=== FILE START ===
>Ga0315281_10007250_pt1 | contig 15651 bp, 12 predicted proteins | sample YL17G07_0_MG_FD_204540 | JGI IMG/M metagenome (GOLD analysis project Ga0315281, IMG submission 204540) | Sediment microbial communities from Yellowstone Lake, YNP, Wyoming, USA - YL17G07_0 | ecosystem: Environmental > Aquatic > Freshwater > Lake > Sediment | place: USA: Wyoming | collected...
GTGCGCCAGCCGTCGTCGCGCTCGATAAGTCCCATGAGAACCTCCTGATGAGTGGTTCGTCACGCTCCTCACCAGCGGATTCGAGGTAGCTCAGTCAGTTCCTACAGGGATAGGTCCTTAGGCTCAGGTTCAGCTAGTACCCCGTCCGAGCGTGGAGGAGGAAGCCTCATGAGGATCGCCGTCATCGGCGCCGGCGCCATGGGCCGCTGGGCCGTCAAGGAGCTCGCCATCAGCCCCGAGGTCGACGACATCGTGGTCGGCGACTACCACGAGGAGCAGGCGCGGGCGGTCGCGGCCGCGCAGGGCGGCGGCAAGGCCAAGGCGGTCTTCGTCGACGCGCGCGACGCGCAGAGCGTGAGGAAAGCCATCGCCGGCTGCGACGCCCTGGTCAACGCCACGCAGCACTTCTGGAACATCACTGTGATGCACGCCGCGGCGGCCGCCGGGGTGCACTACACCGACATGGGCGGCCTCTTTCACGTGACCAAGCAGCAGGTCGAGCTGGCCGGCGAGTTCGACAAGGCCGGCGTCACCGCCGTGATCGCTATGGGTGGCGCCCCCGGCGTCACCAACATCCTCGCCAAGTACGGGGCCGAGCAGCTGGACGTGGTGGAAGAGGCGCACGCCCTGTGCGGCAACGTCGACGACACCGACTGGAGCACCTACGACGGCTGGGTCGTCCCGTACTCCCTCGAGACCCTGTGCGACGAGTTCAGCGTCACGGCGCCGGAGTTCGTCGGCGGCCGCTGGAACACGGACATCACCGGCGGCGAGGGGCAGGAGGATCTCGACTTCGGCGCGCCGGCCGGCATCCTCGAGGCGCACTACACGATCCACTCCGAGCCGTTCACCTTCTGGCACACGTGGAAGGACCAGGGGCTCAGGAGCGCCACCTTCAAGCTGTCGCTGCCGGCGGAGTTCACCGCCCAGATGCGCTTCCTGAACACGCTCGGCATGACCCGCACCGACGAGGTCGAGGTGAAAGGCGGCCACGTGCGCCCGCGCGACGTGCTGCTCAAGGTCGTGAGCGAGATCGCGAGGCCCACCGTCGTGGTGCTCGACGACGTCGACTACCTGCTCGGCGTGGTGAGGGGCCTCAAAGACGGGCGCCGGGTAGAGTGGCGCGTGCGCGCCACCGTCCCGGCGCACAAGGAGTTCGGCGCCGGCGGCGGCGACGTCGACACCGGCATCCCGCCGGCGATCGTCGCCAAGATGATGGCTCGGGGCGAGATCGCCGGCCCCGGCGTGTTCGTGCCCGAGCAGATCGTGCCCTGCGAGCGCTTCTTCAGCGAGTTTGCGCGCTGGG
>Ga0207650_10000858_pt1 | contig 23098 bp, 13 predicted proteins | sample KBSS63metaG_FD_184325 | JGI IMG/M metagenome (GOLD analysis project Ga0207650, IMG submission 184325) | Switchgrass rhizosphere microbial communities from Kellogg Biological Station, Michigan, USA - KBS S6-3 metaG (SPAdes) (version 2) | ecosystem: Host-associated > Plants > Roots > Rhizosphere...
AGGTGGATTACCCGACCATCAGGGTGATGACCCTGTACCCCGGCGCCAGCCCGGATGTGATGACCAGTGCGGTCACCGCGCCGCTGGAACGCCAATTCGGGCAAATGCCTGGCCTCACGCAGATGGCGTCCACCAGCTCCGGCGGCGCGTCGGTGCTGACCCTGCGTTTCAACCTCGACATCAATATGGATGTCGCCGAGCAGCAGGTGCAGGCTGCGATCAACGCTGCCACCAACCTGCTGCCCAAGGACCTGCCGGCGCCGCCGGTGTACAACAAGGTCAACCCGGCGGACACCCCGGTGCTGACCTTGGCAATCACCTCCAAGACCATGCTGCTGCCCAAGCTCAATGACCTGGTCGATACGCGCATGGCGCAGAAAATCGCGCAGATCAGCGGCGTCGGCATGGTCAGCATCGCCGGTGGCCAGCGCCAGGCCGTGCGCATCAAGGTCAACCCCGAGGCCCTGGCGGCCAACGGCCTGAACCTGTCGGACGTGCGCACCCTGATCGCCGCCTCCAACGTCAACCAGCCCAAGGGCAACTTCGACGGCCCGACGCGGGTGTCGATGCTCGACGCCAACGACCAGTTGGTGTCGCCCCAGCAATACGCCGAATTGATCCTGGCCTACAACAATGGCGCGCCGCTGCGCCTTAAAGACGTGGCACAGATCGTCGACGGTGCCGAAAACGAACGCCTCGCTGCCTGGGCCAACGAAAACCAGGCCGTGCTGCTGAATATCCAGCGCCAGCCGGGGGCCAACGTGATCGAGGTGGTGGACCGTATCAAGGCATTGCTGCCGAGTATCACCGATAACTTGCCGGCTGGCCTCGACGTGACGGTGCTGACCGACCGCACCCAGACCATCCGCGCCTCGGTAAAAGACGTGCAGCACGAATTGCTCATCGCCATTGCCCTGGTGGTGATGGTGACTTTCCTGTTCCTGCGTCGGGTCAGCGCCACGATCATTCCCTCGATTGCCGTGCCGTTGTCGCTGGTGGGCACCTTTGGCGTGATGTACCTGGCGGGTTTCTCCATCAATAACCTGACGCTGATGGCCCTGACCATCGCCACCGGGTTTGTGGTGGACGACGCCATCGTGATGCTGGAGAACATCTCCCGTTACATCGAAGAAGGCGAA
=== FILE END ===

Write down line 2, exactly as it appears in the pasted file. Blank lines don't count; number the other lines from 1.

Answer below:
GTGCGCCAGCCGTCGTCGCGCTCGATAAGTCCCATGAGAACCTCCTGATGAGTGGTTCGTCACGCTCCTCACCAGCGGATTCGAGGTAGCTCAGTCAGTTCCTACAGGGATAGGTCCTTAGGCTCAGGTTCAGCTAGTACCCCGTCCGAGCGTGGAGGAGGAAGCCTCATGAGGATCGCCGTCATCGGCGCCGGCGCCATGGGCCGCTGGGCCGTCAAGGAGCTCGCCATCAGCCCCGAGGTCGACGACATCGTGGTCGGCGACTACCACGAGGAGCAGGCGCGGGCGGTCGCGGCCGCGCAGGGCGGCGGCAAGGCCAAGGCGGTCTTCGTCGACGCGCGCGACGCGCAGAGCGTGAGGAAAGCCATCGCCGGCTGCGACGCCCTGGTCAACGCCACGCAGCACTTCTGGAACATCACTGTGATGCACGCCGCGGCGGCCGCCGGGGTGCACTACACCGACATGGGCGGCCTCTTTCACGTGACCAAGCAGCAGGTCGAGCTGGCCGGCGAGTTCGACAAGGCCGGCGTCACCGCCGTGATCGCTATGGGTGGCGCCCCCGGCGTCACCAACATCCTCGCCAAGTACGGGGCCGAGCAGCTGGACGTGGTGGAAGAGGCGCACGCCCTGTGCGGCAACGTCGACGACACCGACTGGAGCACCTACGACGGCTGGGTCGTCCCGTACTCCCTCGAGACCCTGTGCGACGAGTTCAGCGTCACGGCGCCGGAGTTCGTCGGCGGCCGCTGGAACACGGACATCACCGGCGGCGAGGGGCAGGAGGATCTCGACTTCGGCGCGCCGGCCGGCATCCTCGAGGCGCACTACACGATCCACTCCGAGCCGTTCACCTTCTGGCACACGTGGAAGGACCAGGGGCTCAGGAGCGCCACCTTCAAGCTGTCGCTGCCGGCGGAGTTCACCGCCCAGATGCGCTTCCTGAACACGCTCGGCATGACCCGCACCGACGAGGTCGAGGTGAAAGGCGGCCACGTGCGCCCGCGCGACGTGCTGCTCAAGGTCGTGAGCGAGATCGCGAGGCCCACCGTCGTGGTGCTCGACGACGTCGACTACCTGCTCGGCGTGGTGAGGGGCCTCAAAGACGGGCGCCGGGTAGAGTGGCGCGTGCGCGCCACCGTCCCGGCGCACAAGGAGTTCGGCGCCGGCGGCGGCGACGTCGACACCGGCATCCCGCCGGCGATCGTCGCCAAGATGATGGCTCGGGGCGAGATCGCCGGCCCCGGCGTGTTCGTGCCCGAGCAGATCGTGCCCTGCGAGCGCTTCTTCAGCGAGTTTGCGCGCTGGG